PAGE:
From Green to Brown: Learning How to Not Grow Salad Greens


The year started off looking pretty good. I was getting my beds prepped. I had already made a few connections with restaurants, and I had the proper equipment: Precision seeders, to be exact. I had purchased the Earthway seeder the previous year to help me seed buckwheat as a cover crop and help choke out weeds the previous year. (That is an entirely different post for another day.) But, for doing a salad greens mix, I knew that I would need a higher precision seeder. I was torn between getting the Jang and the 6 Row Seeder for salad greens. I had just finished reading Jean Martin’s book where he wasn’t too thrilled with the Jang. I had also just finished an urban farming workshop from Curtis Stone that swore by Jang. I made the leap and ended up going with the Jang because I wasn’t a fan of the fact that I was so strictly limited to 6 rows. I liked the idea that I could use the Jang for other purposes. I wasn’t too thrilled about the price. At a cool $550 or so including the seed rollers, this was a pricy piece of equipment. But for what it gives you, it was clear that this type of tool was necessary.

I got my rollers out, picked my seeds that I would use for my salad greens mix (all heirloom of course), and let loose. I was trying to do succession planting so I was planting a new bed every week. Unfortunately, I realized after about a week or two that germination rate was TERRIBLE. Only a few of the rows were coming in. The only ones coming in were mustard, mizuna, and tatsoi. I had about 4 other varieties planted that just weren’t germinated or were taking forever.

My gut reaction to this was irrigation. I’m in a very dry climate and I was using pressure compensating drip line. I was thinking the water was going down into the soil and going below the seeds before it could adequately saturate them and germinate. I got some microsprinklers and set them up. This only helped the trio of already germinating salad greens to germinate a little faster.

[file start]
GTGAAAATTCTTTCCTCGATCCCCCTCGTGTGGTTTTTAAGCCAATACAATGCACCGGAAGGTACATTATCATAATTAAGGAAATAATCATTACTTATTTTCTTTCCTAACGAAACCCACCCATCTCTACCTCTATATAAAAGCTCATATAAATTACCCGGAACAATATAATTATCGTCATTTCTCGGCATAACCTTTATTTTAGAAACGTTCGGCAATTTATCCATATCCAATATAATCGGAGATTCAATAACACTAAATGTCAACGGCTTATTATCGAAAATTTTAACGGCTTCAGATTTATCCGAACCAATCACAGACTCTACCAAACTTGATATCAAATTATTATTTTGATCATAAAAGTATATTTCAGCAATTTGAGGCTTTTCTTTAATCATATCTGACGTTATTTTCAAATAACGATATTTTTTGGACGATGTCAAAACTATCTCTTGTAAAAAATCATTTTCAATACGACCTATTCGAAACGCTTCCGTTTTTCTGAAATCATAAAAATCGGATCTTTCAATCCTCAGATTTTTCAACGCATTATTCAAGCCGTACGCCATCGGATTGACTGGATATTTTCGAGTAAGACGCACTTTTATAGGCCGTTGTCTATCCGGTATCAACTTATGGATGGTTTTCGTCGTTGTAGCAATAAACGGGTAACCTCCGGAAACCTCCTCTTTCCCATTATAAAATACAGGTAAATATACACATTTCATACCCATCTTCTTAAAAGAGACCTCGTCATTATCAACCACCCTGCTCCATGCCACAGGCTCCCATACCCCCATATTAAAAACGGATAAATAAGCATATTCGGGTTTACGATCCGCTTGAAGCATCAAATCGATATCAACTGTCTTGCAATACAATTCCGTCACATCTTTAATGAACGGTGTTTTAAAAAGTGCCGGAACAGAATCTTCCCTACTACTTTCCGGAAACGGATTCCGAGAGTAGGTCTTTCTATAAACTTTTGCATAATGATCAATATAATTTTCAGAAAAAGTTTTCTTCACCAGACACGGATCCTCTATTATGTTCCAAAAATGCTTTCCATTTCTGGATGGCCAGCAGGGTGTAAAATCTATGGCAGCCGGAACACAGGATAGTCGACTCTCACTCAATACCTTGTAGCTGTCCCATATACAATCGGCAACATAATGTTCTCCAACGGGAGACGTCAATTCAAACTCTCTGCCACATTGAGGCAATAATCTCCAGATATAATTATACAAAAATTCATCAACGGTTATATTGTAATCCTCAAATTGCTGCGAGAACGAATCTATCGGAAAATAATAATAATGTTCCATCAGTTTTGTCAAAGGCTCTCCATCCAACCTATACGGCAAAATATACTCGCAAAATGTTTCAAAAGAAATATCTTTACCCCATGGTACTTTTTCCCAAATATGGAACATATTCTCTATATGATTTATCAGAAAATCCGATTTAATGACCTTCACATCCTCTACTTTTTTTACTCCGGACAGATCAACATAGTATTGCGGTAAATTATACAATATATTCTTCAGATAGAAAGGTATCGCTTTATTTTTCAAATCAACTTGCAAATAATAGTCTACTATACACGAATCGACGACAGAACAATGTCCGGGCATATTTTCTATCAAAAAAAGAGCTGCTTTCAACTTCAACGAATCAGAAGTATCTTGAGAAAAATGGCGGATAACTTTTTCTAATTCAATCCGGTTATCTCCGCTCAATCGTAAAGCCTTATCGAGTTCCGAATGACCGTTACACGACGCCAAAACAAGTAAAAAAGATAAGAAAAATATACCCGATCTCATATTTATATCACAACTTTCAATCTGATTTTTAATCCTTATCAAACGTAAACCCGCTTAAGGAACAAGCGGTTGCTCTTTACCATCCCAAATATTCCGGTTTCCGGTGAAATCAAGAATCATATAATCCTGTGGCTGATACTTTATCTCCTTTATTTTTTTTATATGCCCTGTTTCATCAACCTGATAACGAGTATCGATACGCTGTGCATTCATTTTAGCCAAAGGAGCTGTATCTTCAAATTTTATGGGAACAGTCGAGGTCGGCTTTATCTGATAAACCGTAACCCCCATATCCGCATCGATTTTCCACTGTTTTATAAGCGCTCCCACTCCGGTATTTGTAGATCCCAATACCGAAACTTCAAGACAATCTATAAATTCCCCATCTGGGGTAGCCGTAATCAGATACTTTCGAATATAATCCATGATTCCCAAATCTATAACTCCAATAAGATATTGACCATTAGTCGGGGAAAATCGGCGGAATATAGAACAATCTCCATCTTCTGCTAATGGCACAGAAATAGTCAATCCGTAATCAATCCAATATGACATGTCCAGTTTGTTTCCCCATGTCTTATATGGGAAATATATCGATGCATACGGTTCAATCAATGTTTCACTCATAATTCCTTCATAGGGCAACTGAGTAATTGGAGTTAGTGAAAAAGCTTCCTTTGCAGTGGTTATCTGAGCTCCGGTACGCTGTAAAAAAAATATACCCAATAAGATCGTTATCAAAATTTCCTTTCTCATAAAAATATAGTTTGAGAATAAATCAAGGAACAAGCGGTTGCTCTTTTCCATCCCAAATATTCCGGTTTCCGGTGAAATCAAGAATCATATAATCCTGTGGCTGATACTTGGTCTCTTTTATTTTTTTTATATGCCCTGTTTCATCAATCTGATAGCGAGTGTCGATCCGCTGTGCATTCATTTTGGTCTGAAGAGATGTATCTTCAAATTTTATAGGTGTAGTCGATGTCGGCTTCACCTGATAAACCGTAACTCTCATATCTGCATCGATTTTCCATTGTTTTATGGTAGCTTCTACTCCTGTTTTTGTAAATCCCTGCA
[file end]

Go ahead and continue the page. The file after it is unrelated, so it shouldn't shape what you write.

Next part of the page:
And then the grasshoppers arrived. They started demolishing the salad greens and my young radishes. I used a combination of neem oil and Nosema locustae to bring the grasshopper population under control. Both are approved for organic farms. I used neem oil first for a few weeks. I did see some improvement but there were still some grasshoppers. That’s when I stumbled upon the Nosema locustae biological control. It infects only grasshoppers eventually killing them. The remaining carnivorous grasshoppers eat the dead bodies and become infected. I found this combination to be very effective against them in the field.

So here I am. Less than half of my salad greens crop growing, about a month or a month and a half into experimenting, and not selling anything. I spent a few days thinking and honestly had no idea what to do. Did I have bad seed? Everything seemed like it should be working. And then I remembered: JANG! I had not adjusted the seeder depth when the machine arrived and had dismissed it since some of the salad greens had been growing. There are no markers on the Jang indicating what depth you are currently planting at like on the Earthway. Salad greens should be planted at about 1/8”. When I ran a track and picked up the seeder, I could see it was MUCH deeper than that.

I looked at the seeder and could see the furrow but the locking and adjusting mechanism for the depth gauge seemed to be that of a chastity belt. I couldn’t find any good information on how to actually change the depth other than “just do it.” After a lot of grief, I was able to adjust the mechanism. I hope to never have to change it again.

By this time it was about May. I had spent two months trying to figure this out. BUT, the salad greens were growing. Unfortunately, by about week 3 or 4 when I got to start tasting the salad greens, there was noticeable bitterness. And by 50 days when it should have been harvest time, the greens were unpalatable. June. 3 months of experimenting. Nothing to show for it other than a lot of things not to do.

So here’s the summary. I will make them all “dos” so we can end on a positive note.

Salad Greens Dos

  • Make sure there is enough irrigation to keep surface moist during germination. Drip emitters won’t do this unless you use a lot of rows (4 from what I’ve seen for a standard 30” bed).
  • Check your depth gauge. Even if it isn’t labeled, figure out what you are planting at. It is very important. Side note, brassicas are apparently not sensitive to seed depth increases.
  • Be wary of salad greens pests, especially in rural areas. It could be a combination too.

Until next time,

The Failing Farmer


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